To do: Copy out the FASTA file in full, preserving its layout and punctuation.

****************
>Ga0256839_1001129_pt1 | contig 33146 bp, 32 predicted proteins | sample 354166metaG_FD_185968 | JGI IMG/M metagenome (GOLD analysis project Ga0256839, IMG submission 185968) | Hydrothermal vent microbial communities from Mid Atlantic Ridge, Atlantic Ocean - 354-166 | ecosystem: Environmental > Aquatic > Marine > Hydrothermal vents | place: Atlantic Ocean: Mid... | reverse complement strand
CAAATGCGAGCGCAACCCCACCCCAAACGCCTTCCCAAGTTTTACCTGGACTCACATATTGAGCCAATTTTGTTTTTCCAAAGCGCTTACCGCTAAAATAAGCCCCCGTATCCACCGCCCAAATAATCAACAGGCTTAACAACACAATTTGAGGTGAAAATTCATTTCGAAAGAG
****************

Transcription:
>Ga0256839_1001129_pt1 | contig 33146 bp, 32 predicted proteins | sample 354166metaG_FD_185968 | JGI IMG/M metagenome (GOLD analysis project Ga0256839, IMG submission 185968) | Hydrothermal vent microbial communities from Mid Atlantic Ridge, Atlantic Ocean - 354-166 | ecosystem: Environmental > Aquatic > Marine > Hydrothermal vents | place: Atlantic Ocean: Mid... | reverse complement strand
CAAATGCGAGCGCAACCCCACCCCAAACGCCTTCCCAAGTTTTACCTGGACTCACATATTGAGCCAATTTTGTTTTTCCAAAGCGCTTACCGCTAAAATAAGCCCCCGTATCCACCGCCCAAATAATCAACAGGCTTAACAACACAATTTGAGGTGAAAATTCATTTCGAAAGAG